John E. Corbally, the first president of the Foundation and later board chairman from 1995 to 2002, was followed in 1989–99 by Adele Simmons, who was the first female dean at Princeton University. Jonathan Fanton, president of American Academy of Arts and Sciences, served as the Foundation's next president. Robert Gallucci, formerly dean of Georgetown University's School of Foreign Service, served as the Foundation's fourth president from 2009 to 2014. Gallucci was fired in 2014, with the Foundation's board announcing it was "looking for a new kind of leadership." Julia Stasch, who formerly served as MacArthur's vice president for U.S. Programs, was named the Foundation's new president in 2015. Stasch had formerly served as chief of staff to Chicago mayor Richard M. Daley.
The MacArthur Fellowship is an award issued by the MacArthur Foundation each year, to typically 20 to 30 citizens or residents of the United States, of any age and working in any field, who "show exceptional merit and promise for continued and enhanced creative work." The program was initiated in 1981. According to historian and conservative commentator Martin Morse Wooster, Dr. George Burch of Tulane University is credited with conceiving of the idea for the MacArthur Fellow program. According to the Foundation, the fellowship is not a reward for past accomplishment, but an investment in a person's originality and potential. MacArthur Fellows receive $625,000 each, which is paid out in quarterly installments over five years. No one can apply for the program, and no one knows if they are being considered as a candidate. A secret nominating process selects Fellows.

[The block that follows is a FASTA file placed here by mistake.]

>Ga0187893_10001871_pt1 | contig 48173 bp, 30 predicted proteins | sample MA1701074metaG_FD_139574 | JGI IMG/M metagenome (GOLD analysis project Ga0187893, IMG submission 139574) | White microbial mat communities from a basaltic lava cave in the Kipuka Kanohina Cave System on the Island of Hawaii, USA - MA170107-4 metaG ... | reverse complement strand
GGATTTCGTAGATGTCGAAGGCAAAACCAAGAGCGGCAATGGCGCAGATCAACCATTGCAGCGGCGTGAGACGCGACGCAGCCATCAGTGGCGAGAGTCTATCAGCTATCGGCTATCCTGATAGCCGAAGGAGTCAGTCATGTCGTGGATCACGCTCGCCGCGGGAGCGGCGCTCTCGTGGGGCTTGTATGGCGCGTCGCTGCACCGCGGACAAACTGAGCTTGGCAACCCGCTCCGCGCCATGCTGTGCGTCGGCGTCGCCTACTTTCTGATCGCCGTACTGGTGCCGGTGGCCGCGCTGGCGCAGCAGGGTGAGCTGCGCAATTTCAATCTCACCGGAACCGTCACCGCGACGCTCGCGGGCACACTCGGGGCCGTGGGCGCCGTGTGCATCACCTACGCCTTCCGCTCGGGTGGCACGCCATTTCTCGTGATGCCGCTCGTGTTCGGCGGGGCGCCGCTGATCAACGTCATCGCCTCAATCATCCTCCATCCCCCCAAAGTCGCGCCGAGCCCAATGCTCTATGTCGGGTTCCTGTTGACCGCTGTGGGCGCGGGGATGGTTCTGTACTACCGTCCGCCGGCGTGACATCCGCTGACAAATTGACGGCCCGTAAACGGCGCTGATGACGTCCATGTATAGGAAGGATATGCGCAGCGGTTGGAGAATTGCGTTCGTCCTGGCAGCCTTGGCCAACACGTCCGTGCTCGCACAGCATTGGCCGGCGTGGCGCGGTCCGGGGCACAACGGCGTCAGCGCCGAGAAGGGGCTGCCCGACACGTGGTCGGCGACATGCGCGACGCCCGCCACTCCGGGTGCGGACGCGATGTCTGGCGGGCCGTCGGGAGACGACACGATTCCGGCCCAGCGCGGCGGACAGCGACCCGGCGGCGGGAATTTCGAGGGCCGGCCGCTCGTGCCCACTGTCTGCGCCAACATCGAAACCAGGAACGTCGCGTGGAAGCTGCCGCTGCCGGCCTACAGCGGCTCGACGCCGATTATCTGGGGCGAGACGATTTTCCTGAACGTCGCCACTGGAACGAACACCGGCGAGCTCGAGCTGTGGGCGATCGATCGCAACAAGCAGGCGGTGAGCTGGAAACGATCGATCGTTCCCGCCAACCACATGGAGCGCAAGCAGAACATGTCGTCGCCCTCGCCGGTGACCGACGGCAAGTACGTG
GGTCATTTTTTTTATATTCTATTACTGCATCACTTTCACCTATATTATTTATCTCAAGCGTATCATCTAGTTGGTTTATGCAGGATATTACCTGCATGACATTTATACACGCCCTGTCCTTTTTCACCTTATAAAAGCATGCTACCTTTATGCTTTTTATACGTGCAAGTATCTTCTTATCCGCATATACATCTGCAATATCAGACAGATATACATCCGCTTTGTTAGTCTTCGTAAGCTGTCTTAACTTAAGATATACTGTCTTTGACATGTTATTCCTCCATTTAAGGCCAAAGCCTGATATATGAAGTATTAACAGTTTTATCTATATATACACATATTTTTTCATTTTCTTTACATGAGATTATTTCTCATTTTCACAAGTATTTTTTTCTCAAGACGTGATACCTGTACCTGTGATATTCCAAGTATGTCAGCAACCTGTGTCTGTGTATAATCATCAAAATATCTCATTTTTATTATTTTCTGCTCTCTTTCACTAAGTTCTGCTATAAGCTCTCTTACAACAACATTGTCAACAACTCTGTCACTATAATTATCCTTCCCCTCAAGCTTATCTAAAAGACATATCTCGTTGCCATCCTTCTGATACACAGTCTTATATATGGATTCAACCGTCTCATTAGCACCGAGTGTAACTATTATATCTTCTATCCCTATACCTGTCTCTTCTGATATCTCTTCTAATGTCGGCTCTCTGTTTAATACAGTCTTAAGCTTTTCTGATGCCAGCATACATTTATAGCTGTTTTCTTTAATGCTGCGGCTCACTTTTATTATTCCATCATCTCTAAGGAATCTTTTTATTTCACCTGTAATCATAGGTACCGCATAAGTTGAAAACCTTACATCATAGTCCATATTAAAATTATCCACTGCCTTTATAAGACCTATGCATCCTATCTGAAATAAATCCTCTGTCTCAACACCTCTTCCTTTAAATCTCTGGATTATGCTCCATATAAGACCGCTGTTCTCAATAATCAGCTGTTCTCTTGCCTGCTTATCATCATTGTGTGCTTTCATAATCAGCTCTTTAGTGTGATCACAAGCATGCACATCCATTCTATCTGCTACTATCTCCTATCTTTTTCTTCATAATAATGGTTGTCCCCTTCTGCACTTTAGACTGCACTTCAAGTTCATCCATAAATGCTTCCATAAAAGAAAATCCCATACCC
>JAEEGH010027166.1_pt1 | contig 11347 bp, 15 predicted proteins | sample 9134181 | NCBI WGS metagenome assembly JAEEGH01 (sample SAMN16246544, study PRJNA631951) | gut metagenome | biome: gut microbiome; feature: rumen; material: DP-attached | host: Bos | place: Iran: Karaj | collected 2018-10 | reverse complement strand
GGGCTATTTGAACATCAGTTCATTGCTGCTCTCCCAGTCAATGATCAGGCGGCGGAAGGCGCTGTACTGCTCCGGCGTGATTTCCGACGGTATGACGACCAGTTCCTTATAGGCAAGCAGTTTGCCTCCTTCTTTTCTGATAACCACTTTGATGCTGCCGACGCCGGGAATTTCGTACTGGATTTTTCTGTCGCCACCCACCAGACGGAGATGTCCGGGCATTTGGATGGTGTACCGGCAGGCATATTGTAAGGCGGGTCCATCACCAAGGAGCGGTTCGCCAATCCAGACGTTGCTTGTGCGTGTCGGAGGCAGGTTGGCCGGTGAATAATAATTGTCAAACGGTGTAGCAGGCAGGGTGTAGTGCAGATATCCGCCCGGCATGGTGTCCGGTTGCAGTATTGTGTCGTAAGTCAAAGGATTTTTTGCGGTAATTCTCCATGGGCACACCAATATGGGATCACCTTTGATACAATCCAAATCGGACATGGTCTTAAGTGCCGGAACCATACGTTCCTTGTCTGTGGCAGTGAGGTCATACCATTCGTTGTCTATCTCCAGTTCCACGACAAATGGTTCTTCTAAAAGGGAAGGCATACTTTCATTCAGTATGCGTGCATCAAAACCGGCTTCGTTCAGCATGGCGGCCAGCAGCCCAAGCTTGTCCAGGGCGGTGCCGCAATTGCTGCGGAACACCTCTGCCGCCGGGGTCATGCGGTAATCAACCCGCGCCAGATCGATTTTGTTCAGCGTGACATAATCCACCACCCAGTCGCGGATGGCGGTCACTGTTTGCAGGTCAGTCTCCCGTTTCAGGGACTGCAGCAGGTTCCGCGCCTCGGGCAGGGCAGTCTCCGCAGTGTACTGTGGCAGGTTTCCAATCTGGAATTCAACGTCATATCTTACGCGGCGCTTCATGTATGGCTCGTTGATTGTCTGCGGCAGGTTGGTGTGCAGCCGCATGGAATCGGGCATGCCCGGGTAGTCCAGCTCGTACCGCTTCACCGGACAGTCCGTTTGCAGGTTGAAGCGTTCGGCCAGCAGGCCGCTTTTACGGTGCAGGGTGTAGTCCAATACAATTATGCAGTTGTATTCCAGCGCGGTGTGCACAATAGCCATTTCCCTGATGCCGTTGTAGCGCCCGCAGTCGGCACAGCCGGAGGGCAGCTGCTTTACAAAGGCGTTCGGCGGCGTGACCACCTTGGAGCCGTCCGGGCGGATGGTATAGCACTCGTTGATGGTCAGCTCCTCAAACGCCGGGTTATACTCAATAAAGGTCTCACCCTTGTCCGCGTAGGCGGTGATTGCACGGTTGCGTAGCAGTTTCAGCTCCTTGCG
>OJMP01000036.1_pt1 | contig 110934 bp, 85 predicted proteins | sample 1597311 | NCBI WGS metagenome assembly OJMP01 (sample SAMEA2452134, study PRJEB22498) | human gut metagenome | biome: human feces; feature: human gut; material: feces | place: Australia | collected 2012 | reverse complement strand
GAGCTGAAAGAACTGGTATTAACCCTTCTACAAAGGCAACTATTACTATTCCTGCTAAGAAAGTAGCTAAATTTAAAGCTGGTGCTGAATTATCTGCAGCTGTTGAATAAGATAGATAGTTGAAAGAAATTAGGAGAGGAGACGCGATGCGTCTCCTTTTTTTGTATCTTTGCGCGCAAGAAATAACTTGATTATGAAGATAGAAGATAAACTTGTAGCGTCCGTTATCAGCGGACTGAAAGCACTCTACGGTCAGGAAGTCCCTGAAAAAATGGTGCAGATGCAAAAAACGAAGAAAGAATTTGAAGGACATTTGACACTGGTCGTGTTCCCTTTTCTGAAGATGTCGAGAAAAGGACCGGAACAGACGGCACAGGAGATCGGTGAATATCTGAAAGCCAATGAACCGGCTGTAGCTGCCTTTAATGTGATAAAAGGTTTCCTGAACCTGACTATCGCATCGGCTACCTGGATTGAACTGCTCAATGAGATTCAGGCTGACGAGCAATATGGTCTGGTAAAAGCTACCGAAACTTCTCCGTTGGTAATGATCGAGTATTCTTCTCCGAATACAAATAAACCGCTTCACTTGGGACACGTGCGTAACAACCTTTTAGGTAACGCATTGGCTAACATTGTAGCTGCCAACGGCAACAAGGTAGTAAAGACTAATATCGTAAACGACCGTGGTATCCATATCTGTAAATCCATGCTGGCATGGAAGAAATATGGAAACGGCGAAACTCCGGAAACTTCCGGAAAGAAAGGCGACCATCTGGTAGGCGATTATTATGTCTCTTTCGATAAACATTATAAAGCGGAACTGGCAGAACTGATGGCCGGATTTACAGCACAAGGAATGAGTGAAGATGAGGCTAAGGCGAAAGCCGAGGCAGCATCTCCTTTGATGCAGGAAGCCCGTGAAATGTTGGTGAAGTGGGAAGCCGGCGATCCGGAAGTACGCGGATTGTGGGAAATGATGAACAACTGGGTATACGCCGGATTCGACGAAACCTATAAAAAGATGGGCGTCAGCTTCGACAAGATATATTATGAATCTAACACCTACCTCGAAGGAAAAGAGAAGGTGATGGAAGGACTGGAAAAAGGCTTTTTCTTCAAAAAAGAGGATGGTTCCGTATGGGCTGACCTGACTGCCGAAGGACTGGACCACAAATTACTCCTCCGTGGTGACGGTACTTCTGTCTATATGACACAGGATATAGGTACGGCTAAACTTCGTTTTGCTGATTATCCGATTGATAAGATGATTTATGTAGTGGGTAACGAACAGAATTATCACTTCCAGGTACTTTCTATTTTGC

A competition launched on June 2, 2016, will award a $100 million grant to a single proposal designed to help solve a problem affecting people, places, or the planet. The Foundation’s competition, called "100&Change", is open to organizations working in any field of endeavor. Applicants must identify both the problem they are trying to solve, as well as their proposed solution. Competitive proposals must be meaningful, verifiable, durable and feasible.
In May 2016, Phillip Jackson, of the Black Star Project, criticized the MacArthur Foundation for the racial homogeneity of its grant recipients. Jackson wrote that in 2015, the foundation gave $56 million to Chicago causes, but only $375,000, or one-tenth of 1 percent, went to "black-led organizations that primarily serve Chicago's black communities." Jackson recommended that since "Chicago's population is about 33 percent black and 29 percent Latino, one-third of its $56 million in grants, about $18 million, should have been awarded to black organizations. And instead of a mere $159,000, about $16 million should have been awarded to Latino organizations." In response, MacArthur President Julia Stasch wrote that Jackson's critique "inaccurately and grossly understated our efforts to address the urgent problems that confront our city" and that "Since 1979, we have provided $1.1 billion in grants and direct impact investments to Chicago organizations—more MacArthur funds than to any other place in the world."
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As historian Martin Morse Wooster comments...
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Martin Morse Wooster, a historian and author of the book The Greatest Philanthropists and the Problem of Donor Intent